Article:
From an International Women’s Day founded by socialists to one sponsored by corporations

Today, 8 March, is International Women’s Day.

Reclaiming the radical roots of the holiday has at this point become a cliché, albeit a necessary one — just as reclaiming Martin Luther King, Jr.’s uncompromising anti-capitalism and anti-imperialism, and reminding Americans of how the US government did everything it could to crush him and the civil rights movement, has become a necessary cliché on MLK Day every 16 January.

Media reports rarely acknowledge it, but International Women’s Day was founded by socialist feminists in the early 20th century. The University of Chicago briefly details the history of the day in an instructive timeline.

At the International Women’s Conference, before the 1910 general meeting of the Second International, socialists called for a day to honor women workers everywhere. They created International Working Women’s Day — the original name of the holiday.

The day has a very long and very radical history. In fact, on International Working Women’s Day in Russia in 1917, women poured into the streets and helped organize a massive general strike, which morphed into the February Revolution.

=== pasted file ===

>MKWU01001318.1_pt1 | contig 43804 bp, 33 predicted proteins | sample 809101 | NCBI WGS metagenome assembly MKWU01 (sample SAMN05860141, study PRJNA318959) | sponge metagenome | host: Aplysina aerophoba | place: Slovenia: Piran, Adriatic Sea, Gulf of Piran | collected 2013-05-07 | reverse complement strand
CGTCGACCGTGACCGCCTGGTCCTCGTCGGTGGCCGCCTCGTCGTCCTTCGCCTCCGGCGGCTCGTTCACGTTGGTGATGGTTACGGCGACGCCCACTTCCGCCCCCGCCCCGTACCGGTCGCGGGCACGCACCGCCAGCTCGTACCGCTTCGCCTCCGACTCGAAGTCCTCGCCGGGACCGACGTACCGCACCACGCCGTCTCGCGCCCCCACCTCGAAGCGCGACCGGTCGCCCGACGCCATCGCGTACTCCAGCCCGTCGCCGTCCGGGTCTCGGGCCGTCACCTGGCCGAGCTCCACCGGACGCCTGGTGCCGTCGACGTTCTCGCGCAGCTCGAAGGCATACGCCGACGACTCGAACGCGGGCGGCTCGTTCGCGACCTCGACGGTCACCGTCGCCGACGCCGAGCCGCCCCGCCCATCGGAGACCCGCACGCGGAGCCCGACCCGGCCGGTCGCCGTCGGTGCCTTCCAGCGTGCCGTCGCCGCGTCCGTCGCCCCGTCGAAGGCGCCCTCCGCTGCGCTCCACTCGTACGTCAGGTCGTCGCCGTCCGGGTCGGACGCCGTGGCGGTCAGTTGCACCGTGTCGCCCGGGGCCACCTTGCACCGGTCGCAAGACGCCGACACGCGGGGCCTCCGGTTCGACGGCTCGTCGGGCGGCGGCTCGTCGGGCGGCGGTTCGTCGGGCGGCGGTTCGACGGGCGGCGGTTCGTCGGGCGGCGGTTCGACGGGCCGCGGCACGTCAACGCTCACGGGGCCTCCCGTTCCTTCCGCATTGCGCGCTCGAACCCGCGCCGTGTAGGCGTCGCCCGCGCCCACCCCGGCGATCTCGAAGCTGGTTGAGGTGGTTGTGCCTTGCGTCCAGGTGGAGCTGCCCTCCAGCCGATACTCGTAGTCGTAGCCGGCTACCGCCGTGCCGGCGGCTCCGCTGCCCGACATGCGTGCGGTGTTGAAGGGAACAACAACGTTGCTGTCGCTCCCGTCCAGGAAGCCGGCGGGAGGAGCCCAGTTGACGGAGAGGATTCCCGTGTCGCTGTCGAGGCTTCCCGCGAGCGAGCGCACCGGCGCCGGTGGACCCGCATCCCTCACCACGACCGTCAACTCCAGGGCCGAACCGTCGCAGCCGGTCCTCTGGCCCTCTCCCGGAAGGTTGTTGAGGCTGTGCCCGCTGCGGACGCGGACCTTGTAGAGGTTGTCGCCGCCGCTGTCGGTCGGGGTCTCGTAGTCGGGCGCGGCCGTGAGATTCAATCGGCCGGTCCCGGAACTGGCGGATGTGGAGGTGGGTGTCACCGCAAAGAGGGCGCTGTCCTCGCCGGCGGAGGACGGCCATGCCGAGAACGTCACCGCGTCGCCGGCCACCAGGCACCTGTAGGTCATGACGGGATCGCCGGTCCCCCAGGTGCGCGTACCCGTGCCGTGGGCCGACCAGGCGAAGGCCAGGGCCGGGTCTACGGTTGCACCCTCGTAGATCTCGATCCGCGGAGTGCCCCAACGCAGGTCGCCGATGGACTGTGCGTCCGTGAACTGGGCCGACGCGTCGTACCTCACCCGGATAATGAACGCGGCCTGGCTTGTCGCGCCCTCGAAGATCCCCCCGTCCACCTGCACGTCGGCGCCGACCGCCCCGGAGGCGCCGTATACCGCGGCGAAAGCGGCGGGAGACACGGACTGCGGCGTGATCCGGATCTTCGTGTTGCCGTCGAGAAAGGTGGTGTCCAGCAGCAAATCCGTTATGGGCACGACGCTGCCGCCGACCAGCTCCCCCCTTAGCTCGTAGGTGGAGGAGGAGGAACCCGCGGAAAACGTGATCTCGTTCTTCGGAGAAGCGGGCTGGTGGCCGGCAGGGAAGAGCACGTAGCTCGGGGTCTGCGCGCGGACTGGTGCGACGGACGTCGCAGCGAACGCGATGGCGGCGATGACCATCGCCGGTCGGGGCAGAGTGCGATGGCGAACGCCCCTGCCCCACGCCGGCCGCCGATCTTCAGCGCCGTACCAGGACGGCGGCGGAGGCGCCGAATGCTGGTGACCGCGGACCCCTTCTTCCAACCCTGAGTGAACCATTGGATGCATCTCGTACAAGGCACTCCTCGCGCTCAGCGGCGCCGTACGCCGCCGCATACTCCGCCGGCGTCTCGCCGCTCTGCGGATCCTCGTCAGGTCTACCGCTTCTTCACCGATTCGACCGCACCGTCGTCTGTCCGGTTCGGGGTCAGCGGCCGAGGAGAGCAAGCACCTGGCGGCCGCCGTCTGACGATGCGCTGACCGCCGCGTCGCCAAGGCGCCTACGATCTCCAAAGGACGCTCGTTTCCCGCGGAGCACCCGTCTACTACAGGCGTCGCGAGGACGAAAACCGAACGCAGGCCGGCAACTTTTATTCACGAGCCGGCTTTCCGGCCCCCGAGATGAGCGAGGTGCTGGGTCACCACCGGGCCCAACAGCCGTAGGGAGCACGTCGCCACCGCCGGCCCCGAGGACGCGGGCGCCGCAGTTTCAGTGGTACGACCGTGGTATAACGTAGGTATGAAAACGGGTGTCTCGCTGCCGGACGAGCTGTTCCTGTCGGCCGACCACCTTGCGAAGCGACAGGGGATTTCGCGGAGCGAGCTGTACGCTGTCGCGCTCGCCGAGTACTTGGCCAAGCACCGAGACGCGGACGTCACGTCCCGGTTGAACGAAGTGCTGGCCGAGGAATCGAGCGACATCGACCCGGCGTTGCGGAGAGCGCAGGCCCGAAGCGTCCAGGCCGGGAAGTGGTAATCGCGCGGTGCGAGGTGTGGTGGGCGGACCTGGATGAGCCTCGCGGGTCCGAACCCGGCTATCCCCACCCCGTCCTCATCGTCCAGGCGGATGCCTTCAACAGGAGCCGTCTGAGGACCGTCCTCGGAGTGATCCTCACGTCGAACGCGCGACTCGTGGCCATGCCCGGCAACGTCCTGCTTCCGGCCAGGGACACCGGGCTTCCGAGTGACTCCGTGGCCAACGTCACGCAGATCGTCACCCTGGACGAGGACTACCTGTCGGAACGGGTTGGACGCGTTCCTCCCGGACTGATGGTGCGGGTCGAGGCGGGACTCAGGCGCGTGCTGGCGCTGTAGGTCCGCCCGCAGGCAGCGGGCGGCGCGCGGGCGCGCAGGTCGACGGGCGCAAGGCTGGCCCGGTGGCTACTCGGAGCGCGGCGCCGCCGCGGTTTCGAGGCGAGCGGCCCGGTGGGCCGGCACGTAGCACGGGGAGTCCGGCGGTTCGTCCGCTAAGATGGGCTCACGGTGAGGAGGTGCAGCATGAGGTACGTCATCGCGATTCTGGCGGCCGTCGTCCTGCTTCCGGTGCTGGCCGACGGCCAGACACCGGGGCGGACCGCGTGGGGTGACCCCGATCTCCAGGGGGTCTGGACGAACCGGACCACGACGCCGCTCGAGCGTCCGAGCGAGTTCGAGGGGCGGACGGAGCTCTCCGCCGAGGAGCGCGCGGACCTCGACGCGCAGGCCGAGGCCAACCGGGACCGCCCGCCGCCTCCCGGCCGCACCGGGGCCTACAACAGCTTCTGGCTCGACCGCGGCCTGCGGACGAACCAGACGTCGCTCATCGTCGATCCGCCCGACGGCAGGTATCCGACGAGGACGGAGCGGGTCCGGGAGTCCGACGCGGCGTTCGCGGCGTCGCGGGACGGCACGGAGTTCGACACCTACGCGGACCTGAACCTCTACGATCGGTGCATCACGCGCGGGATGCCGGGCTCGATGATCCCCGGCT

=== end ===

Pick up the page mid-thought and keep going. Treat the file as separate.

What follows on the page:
Throughout the world, and particularly in the Global South, International Women’s Day has been an important symbol in communist, socialist, anti-imperialist, and other liberation movements.

Palestinian leftist groups have left behind posters honoring يوم المرأة العالمي for decades.


This legacy is still very much alive in occupied Palestine. Khalida Jarrar, a legislator from the marxist-leninst Palestinian party the Popular Front for the Liberation of Palestine, released a letter from an Israeli jail commemorating International Women’s Day.

In much of the world today, however, more than a century later, this radical legacy has not only been forgotten (or, rather, purposefully concealed, whitewashed, erased); the holiday has even been co-opted by large corporations like Microsoft in order to celebrate the increasing diversity of the ruling class — a ruling class that may be increasingly diverse, but is also increasingly small, increasingly powerful, and increasingly brutal.


Corporate tech giants are joined by banks like Goldman Sachs, which investigative journalist Matt Taibbi famously referred to as “a great vampire squid wrapped around the face of humanity, relentlessly jamming its blood funnel into anything that smells like money.”

And even fossil fuel corporations that make exorbitant profits from destroying the planet and robbing and ravaging the Global South!

Oh, how far we’ve come.